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U.S. summons emergency meeting of UN due to rise in North Korean missile threat

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After the 15th missile test carried out by North Korea this year, the U.S. is stressing the need for the U.N. to discuss the intensifying situation

The U.S. has requested a U.N. Security Council (UNSC) meeting later this week to discuss North Korea’s use of nuclear weapons, as the country steps up its ballistic missiles programme.

Washington is pushing the 15-member body to strengthen sanctions against Pyongyang.

Washington holds the UNSC Presidency for May, and according to diplomats, has been considering calling a meeting since late last week.

The public meeting is scheduled for Wednesday at 3pm local time in New York.

In recent months, North Korea has ramped up its missile tests. These tests have raised concerns for neighbouring countries and U.S. President Joe Biden.

The North’s latest launch came days before South Korean President Yoon Suk-yeol was elected.

He has promised to take a hard line against North Korea and recently called for the denuclearisation of the country.

The U.S. calls for greater action from the U.N.

The U.S. hopes to further sanction North Korea. However, Russia and China are reportedly opposed to this. China and Russia hold veto power on the UNSC

U.S. Department of State spokesman Ned Price says North Korea’s actions pose a severe threat to all countries.

“It is a challenge, it is a threat to international peace and security that the UN Security Council and its members have recognised in the past.”

He thinks it is significant for U.S. allies to make it clear these actions are unacceptable.

“We think it’s vital to send a very clear signal to [Pyongyang] that these types of provocations won’t be tolerated, they won’t improve its strategic positioning and the world will respond accordingly,” he says.

North Korea has already been subject to U.N. sanctions since 2006.

Over the past few years, the UNSC has stepped up its bid to cut off funding for Pyongyang’s nuclear weapons and ballistic missile programmes.

U.S. President Joe Biden wants North Korea to consider denuclearising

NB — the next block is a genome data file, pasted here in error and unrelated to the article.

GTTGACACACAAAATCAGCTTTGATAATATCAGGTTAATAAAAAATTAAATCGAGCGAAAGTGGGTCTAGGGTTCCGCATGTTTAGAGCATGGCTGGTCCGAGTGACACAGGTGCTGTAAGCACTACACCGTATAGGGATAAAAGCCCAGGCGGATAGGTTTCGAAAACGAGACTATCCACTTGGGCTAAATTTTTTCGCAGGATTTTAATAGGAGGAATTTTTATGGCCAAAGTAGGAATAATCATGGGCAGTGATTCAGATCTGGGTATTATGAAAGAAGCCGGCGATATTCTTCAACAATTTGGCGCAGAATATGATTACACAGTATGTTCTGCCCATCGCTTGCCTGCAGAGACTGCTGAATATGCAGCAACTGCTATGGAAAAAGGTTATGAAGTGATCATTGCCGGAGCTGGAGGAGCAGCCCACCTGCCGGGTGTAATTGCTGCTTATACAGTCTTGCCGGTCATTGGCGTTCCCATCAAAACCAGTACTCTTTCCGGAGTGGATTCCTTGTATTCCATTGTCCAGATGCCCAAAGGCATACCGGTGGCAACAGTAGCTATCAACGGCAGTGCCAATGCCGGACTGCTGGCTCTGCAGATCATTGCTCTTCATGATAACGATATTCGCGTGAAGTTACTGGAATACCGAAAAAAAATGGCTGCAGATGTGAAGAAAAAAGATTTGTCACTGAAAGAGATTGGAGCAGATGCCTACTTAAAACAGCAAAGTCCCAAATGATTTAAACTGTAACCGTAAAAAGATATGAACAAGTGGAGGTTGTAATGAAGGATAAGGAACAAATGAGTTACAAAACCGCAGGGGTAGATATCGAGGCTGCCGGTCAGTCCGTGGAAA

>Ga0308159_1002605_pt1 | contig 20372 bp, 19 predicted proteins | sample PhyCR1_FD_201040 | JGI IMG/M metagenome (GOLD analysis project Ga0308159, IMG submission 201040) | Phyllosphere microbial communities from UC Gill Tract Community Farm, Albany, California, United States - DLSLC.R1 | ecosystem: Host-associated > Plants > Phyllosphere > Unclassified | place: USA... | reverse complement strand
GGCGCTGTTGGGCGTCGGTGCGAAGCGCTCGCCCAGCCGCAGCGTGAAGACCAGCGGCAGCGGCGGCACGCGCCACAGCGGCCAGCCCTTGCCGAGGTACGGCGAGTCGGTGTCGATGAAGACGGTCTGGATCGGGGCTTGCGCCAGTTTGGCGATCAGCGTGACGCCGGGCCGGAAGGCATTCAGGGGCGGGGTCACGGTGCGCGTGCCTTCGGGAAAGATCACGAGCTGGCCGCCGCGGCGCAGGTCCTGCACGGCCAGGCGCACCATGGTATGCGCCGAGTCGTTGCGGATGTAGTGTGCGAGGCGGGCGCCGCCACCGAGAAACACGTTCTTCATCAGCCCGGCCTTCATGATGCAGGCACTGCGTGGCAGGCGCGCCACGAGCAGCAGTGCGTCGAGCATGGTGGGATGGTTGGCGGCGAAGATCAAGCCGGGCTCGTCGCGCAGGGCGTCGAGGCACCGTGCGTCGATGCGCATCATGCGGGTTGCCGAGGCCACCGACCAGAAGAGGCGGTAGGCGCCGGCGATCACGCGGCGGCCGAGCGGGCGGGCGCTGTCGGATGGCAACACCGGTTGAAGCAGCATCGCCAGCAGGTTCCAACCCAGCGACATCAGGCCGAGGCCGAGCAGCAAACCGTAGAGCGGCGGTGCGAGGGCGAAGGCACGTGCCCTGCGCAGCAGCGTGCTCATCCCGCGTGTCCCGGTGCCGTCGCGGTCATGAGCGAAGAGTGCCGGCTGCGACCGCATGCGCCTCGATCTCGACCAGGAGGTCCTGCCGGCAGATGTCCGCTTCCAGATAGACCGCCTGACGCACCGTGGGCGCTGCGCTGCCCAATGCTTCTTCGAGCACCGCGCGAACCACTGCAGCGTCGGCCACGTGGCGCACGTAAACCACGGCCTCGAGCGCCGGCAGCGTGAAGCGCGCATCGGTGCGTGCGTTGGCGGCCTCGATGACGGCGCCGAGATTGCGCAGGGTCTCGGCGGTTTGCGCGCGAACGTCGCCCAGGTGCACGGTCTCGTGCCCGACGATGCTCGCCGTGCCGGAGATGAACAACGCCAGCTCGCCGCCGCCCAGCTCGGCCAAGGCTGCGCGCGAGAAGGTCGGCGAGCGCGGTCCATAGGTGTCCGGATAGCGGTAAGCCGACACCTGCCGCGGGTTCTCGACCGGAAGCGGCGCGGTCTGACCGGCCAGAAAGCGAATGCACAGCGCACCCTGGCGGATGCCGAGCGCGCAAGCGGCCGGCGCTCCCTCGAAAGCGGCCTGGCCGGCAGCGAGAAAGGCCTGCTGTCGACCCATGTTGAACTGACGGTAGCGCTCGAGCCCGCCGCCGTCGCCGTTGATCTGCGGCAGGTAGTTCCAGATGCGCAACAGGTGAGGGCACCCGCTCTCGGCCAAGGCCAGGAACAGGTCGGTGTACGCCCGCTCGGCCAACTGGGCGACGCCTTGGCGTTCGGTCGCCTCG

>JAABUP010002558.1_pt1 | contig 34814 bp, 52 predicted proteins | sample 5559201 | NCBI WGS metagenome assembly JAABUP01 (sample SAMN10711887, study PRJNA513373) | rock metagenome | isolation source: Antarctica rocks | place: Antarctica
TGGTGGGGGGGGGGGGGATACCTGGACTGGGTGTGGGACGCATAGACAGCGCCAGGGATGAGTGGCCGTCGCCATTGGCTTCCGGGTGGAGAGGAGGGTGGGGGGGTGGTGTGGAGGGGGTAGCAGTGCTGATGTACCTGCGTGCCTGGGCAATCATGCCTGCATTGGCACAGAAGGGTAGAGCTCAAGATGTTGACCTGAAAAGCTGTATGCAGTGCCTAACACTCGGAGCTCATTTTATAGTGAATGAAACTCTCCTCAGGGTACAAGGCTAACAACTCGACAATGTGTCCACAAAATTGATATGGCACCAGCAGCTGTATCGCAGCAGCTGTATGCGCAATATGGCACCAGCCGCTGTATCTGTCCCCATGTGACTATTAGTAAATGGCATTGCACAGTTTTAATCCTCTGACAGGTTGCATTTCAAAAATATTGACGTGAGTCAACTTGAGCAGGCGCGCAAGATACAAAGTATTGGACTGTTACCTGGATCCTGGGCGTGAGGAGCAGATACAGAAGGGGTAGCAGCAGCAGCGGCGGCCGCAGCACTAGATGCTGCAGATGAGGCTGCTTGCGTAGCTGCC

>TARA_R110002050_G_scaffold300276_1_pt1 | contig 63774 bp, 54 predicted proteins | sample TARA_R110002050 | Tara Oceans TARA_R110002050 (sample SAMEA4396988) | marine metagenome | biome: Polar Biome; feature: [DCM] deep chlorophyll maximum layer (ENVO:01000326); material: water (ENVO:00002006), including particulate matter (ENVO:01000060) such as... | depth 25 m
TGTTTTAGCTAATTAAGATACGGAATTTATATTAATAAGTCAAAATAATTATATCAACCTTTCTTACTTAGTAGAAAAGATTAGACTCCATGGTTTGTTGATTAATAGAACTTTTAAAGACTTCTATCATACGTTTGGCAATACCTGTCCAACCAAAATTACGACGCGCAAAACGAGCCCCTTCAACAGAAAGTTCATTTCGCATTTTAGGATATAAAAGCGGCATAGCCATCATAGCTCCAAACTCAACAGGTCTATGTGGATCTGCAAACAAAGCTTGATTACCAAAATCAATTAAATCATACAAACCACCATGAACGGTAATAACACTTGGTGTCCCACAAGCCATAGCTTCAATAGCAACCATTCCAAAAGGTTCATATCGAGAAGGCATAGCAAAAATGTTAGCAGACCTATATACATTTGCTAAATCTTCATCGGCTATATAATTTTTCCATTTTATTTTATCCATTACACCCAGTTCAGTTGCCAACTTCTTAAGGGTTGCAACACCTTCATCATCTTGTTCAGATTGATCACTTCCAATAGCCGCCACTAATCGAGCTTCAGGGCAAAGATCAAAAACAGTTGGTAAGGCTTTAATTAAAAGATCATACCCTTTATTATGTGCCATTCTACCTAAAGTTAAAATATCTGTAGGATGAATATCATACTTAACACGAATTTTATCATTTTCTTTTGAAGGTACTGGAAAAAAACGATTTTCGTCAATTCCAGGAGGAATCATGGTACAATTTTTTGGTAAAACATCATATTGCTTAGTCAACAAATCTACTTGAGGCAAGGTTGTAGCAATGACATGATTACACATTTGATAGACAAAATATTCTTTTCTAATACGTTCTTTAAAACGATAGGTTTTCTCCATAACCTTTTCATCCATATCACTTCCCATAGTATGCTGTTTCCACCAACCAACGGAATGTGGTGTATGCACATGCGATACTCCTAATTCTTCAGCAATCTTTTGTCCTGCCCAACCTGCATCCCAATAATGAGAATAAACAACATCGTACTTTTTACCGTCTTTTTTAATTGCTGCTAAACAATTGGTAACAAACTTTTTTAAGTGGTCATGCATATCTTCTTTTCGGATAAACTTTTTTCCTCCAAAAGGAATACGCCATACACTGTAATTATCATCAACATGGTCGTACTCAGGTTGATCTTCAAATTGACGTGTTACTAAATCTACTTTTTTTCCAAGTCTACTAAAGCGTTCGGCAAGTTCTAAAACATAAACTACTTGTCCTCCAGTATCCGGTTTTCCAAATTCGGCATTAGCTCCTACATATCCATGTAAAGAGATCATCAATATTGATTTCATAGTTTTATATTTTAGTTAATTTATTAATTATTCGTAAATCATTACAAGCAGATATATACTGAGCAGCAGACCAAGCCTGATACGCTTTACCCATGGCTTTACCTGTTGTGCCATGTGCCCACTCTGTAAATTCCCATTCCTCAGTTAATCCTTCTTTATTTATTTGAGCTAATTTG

President Biden is pushing for the U.N. to take a stronger stance against North Korea.

However, talks between the two nations have been stalled since a 2019 summit with Kim Jong Un and then U.S. President Donald Trump.

President Joe Biden speaks during the 76th Session of the United Nations General Assembly at U.N. headquarters in New York on Tuesday, Sept. 21, 2021. (Eduardo Munoz/Pool Photo via AP)

North Korea has also accused the U.S. of hostile policies including sanctions and military drills.

In response, Kim Jong Un says they will step up the development of banned nuclear weapons.

According to a transcript from the Korean Central News Agency, he states the nation’s nuclear weapons are “a symbol of national power”.

“We will continue to take steps to strengthen and develop our nation’s nuclear capabilities at the fastest pace,” he says.

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World

North Korea’s five biggest missiles

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North Korea has flown a missile over Japan for the first time in five years

U.S. Vice President Kamala Harris did not mince her words when she paid a visit to the demilitarised zone last week.

“In the North, we see a brutal dictatorship, rampant human rights violations and an unlawful weapons program that threatens peace and stability,” she said.

North Korea’s latest missile launch is the latest in a string of tests following Harris’ visit.

U.S. President Joe Biden spoke with Japan’s Prime Minister Fumio Kishida following Tuesday’s long-range missile. The pair condemned the test in the “strongest terms,” as they described it as a danger to the Japanese people.

Associate Professor Tilman Ruff from the University of Melbourne believes the threat of nuclear war has increased.

“This is clearly the time of greatest danger of nuclear war since the at least the Cuban missile crisis.”

North Korea has carried out over 30 missile tests this year, as authorities brace themselves for bigger weapon, which could reach the U.S. east coast.